Ideally Phil Jackson and his associates would be in a position to acquire younger talent and figuring out how to build around the Zinger. But, thanks to the (unwise) decision to re-sign Carmelo Anthony to a long term deal with a no-trade clause, the Knicks are faced with a different monster. This offseason the New York executives will have to have a very long discussion about whether or not they can still surround Anthony with the right talent to win a title. Porzingis looks like he’ll be a good NBA player sooner rather than later, but I doubt he gets there next year. If the Knicks were absolutely desperate to grab a second star to pair with Anthony next year, their best bet would be to include Porzingis in any deal. The problem is, this is the exact type of deal that has lead to New York mediocrity in the 21st century. But considering the lack of starpower and depth free agency class it is unlikely that the Knicks are going to find another way to find a secondary star.
But this assumes that Jackson still sees Anthony as the building block the Knicks are going to stick with. It is possible the Knicks are going to try to build around younger players like Jerian Grant and Porzingis, while waiting for Anthony’s contract to expire. The problem with this is that Anthony playing inherently makes your team better, putting you out of contention for a high lottery pick. Given the lack of talent on the Knicks roster, a high lottery pick in next year’s draft would be ideal. But I doubt Anthony wants to be a part of a rebuild and will try to lobby Phil Jackson to pick proven veterans on the free agency market. Which brings us to the fundamental problem with Jackson’s attempt at a rebuild: it doesn’t look like a true rebuild. Re-signing Anthony two years ago makes sense if you’re going to try to surround him with talent and compete for a playoff spot, but that didn’t happen. Now Phil is trying to split the difference and be semi-competitive while also developing young talent. It doesn’t take an expert to tell you that it’s really difficult to develop young talent while also winning games. Continuing on this road might lead the Knicks to enter in the treadmill of mediocrity. Or Jeff Hornacek could turn things around and this team pulls a 2013 Phoenix (not likely to happen, but possible).
2015-2016 Record: 10-72
Free Agents: Elton Brand, Isaiah Canaan, Ish Smith, Hollis Thompson
Major Question: Is the Process really dead?
The departure of Sam Hinkie from the 76ers organization has lead many to proclaim that the Process is dead. For the past few years Hinkie has stuck to his strategy of accumulating assets and trying to sign undrafted players that might be NBA role players. Hinkie didn’t focus on finding players that could help right away, or even help to form a team identity. Instead the former GM was purely focused on grabbing players who might be worth something down the line. Hence drafting Joel Embiid, Nerlens Noel, and Jahlil Okafor in three consecutive drafts. This coming offseason will tell whether or not Bryan Colangelo will retain the same patience exhibited by his predecessor. Chasing after veteran free agents, or borderline all stars would break from Hinkie’s strategy of signing fringe NBA players to fill out the roster. But this might not be the right move for the Sixers franchise right now.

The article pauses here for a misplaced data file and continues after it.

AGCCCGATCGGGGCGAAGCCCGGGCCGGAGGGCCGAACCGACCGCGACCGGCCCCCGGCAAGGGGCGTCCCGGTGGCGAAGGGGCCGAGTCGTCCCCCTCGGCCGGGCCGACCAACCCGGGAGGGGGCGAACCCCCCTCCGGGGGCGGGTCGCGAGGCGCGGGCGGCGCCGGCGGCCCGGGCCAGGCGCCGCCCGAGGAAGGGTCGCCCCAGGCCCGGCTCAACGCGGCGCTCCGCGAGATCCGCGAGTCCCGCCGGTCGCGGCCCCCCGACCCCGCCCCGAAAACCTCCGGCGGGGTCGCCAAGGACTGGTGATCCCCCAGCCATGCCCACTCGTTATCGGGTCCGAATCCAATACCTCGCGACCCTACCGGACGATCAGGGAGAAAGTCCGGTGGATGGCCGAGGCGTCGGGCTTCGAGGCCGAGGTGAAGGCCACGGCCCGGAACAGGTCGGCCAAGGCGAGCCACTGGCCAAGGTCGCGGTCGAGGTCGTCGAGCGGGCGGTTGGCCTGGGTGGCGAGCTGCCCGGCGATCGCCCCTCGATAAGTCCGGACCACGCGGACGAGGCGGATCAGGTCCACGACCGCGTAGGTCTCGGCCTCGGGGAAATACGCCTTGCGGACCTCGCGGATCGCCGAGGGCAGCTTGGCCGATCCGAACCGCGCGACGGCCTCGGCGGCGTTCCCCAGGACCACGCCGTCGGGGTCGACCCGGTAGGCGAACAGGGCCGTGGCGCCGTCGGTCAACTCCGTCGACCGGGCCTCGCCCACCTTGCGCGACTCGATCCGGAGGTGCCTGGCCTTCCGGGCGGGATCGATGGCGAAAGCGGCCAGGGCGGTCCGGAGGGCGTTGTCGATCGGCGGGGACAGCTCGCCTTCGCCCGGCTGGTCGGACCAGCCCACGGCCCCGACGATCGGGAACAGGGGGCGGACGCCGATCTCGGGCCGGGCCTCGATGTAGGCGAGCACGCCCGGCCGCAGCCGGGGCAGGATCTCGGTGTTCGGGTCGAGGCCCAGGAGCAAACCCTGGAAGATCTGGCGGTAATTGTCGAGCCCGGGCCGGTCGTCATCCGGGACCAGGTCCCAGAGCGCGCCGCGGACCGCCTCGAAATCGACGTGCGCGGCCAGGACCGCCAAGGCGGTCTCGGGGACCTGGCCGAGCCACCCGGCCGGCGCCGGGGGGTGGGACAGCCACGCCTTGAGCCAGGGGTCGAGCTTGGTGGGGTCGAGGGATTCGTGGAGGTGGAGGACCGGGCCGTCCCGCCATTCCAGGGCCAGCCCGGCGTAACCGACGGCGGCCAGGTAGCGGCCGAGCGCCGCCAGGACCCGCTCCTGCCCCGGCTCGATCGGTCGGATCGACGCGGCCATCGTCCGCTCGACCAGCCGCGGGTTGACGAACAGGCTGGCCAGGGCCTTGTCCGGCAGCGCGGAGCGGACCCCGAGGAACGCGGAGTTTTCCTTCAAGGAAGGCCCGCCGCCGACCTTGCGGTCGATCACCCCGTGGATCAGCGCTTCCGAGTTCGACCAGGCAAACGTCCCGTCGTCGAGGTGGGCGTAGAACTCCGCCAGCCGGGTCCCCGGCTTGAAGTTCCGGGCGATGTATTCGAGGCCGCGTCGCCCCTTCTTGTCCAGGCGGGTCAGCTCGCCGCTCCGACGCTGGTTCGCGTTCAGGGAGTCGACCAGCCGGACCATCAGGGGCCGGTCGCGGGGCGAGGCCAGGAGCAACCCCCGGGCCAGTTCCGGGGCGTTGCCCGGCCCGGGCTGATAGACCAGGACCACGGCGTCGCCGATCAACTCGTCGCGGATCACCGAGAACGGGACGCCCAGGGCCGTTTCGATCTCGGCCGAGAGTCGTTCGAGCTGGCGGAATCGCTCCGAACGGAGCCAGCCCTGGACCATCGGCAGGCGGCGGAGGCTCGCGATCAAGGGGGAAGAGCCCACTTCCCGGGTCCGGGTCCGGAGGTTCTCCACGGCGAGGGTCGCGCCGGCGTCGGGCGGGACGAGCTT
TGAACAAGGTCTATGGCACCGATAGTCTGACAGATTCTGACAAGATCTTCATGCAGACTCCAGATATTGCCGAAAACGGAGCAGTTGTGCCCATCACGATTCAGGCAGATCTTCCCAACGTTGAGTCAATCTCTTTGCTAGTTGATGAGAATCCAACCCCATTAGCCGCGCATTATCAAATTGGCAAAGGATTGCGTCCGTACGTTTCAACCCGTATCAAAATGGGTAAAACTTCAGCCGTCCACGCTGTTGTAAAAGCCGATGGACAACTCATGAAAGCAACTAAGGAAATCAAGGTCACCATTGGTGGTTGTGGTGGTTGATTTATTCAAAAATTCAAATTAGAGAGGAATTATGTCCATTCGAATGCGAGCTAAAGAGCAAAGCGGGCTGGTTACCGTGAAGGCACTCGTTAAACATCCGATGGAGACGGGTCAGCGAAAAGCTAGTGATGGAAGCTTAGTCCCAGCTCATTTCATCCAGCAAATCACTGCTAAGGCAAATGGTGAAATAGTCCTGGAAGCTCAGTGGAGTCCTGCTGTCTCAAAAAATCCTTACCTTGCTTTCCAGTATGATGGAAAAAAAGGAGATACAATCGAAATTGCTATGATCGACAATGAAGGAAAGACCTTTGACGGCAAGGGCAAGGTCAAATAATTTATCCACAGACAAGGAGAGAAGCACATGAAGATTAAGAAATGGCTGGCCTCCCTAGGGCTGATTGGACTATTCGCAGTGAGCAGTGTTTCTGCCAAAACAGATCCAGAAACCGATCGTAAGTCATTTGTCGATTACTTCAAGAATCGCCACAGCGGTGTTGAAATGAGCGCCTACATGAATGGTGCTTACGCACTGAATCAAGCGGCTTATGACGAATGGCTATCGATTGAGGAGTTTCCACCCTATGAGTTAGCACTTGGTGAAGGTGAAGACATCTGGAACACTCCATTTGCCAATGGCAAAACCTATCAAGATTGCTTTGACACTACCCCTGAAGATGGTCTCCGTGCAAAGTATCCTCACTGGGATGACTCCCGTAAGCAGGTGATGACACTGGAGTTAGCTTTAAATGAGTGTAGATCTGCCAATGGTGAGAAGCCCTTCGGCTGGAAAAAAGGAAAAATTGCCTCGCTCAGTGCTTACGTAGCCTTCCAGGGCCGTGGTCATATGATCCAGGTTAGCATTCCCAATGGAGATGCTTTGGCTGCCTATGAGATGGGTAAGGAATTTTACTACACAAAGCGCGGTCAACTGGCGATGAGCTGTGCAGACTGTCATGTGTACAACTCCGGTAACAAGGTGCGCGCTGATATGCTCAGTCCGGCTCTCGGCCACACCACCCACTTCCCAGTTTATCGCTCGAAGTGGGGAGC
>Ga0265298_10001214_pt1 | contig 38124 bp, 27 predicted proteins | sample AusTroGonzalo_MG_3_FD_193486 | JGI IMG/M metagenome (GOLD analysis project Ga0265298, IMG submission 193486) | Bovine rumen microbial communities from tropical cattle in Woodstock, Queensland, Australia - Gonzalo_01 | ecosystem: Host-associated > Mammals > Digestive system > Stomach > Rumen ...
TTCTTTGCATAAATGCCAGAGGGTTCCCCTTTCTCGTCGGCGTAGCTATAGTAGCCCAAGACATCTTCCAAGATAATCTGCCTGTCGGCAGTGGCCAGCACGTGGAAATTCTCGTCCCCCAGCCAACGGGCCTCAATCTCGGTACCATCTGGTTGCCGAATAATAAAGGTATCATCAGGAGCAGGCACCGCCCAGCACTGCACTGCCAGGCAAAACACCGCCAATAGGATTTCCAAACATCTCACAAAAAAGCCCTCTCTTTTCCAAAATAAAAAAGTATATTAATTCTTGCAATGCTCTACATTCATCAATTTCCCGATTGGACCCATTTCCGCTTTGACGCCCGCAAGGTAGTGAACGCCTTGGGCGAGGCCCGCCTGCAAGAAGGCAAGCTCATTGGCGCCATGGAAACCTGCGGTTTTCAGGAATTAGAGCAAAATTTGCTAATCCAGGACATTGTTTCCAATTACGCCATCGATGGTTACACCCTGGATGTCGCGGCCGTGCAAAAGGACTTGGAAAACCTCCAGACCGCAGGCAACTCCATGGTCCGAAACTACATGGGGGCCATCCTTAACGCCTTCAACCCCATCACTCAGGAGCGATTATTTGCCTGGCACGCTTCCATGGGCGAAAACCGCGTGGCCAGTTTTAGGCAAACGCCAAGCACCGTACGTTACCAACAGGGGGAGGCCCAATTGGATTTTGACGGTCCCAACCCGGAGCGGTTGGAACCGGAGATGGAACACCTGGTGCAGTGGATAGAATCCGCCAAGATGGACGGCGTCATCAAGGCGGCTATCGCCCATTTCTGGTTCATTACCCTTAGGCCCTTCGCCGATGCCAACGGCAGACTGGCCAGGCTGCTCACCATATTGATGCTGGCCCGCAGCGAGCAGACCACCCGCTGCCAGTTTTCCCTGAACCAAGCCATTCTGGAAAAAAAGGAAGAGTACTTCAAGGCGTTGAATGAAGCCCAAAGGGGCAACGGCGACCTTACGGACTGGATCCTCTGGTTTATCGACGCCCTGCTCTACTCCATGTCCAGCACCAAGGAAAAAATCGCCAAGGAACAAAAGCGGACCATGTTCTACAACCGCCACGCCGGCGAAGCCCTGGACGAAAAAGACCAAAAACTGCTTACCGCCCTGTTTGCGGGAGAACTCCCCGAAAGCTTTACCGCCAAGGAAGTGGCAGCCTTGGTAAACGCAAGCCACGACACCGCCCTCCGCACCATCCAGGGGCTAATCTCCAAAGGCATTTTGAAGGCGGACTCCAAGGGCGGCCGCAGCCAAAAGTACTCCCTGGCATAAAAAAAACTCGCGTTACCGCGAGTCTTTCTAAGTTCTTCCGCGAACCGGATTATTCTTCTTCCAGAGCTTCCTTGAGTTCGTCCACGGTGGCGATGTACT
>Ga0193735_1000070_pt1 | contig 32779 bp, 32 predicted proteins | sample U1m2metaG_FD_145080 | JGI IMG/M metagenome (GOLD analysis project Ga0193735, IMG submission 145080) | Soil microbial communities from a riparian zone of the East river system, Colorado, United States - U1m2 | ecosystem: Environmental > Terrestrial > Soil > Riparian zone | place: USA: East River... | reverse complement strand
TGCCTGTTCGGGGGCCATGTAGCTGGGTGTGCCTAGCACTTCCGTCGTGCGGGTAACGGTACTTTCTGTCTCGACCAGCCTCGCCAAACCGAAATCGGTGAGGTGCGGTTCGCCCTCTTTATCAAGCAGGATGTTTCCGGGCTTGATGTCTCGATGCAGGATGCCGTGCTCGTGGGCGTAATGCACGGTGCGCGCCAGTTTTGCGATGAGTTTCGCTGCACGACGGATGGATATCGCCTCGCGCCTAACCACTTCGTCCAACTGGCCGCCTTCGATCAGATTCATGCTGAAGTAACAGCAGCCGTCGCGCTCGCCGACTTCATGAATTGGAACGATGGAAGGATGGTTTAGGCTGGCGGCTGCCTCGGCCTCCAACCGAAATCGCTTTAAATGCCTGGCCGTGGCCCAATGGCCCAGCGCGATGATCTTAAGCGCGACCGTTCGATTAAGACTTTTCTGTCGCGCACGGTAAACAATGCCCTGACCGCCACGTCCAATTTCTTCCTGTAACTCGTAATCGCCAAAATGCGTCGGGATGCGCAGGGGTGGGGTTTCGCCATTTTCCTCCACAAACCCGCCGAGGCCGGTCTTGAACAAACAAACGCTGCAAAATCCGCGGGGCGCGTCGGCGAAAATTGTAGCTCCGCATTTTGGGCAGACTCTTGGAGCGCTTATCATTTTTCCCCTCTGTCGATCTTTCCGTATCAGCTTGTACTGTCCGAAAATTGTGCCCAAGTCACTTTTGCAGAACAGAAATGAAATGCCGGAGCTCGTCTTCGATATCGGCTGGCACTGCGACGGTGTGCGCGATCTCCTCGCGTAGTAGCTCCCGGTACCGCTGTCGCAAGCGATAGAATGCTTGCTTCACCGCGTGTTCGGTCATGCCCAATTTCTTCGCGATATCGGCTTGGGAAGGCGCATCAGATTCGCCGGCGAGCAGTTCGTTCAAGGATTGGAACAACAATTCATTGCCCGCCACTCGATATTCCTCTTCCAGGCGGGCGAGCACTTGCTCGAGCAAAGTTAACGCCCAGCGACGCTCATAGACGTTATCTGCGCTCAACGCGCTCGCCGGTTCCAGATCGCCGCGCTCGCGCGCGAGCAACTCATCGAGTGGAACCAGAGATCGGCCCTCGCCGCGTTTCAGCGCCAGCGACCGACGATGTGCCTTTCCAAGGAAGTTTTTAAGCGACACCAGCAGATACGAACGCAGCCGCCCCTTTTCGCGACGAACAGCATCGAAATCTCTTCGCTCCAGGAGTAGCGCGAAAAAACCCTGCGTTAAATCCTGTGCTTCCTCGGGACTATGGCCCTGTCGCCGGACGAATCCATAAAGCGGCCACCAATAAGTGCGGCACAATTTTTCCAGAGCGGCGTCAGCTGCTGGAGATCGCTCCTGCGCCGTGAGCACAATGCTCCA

Hinkie has left Colangelo with an absolute treasure chest of draft picks to fill out the roster in future years. The Sixers won’t hit on all of them, but if they can hit on enough, then you could potentially fill out the roster with young players with potential. That needs to be the way that Colangelo fills out the core of the Philadelphia franchise. If Colangelo tries to sign free agents to immediately improving the roster he could torpedo what Hinkie has set up. Patience is still the name of the game in Philadelphia, but it remains to be seen if Colangelo and the rest of Sixers management will play it.
2015-2016 Record: 56-26.
Free Agents: Anthony Bennett, Bismack Biyombo, Demar Derozan, James Johnson, Luis Scola, Jason Thompson
Major Question: Has this core gone as far as it can go?
The Toronto Raptors are coming off the best season in franchise history, but is it all downhill from here? Let’s be honest, this team was never close to really beating the reigning conference champs and limped past two inferior teams to get there. To add on to matters, Demar Derozan is a free agent and might bail for warmer weather (Los Angeles, in case you didn’t pick up on that). If Derozan leaves then what does Toronto have left? Lowry had a career year and is clearly a top 15 point guard in the league, but what about the rest of the pieces on the roster? Derozan was still the leading scorer on the team and it’s not clear where how the team would be able to replace the points they would lose. There has been a lot of talk about Jonas Valanciunas’ improvement as a post player, but given the amount he touches the ball, I don’t think he has the coaches trust just yet. Other than that there is no other avenue the Raptors can use to find more points. Which begs the question of whether or not Masai Ujiri should blow up the team should Derozan choose to move on.
Even if Derozan comes back there’s no guarantee this team will be able to make it back to the conference finals. The Raptors came dangerously close to being eliminated in the first and second rounds. If either the Miami Heat or the Indiana Pacers improve a little this offseason Toronto could be a first round out in next year’s playoffs. The Raptors could look to improve their roster after signing Derozan, but this signing will tie up their cap. To make matters worse key contributor Bismack Biyombo will be an unrestricted free agent and Toronto does not have his bird rights. Biyombo will probably be getting max money on the market, making it much more difficult to bring him back. Even if Biyombo does come back that will limit ways in which Ujiri will be able to add to the roster. But that doesn’t mean this team isn’t headed anywhere. One of the guys on the roster could make a leap, or one of the top teams could slip and make Toronto’s path to the finals easier. Another prolonged playoff run is unlikely for this core, but that doesn’t necessarily mean Ujiri will have to blow it all up. Keeping the core together for a little while longer and trying to fill in the rest of the roster with role players might eventually lead to something. This isn’t likely to happen, but hey you never know in the NBA.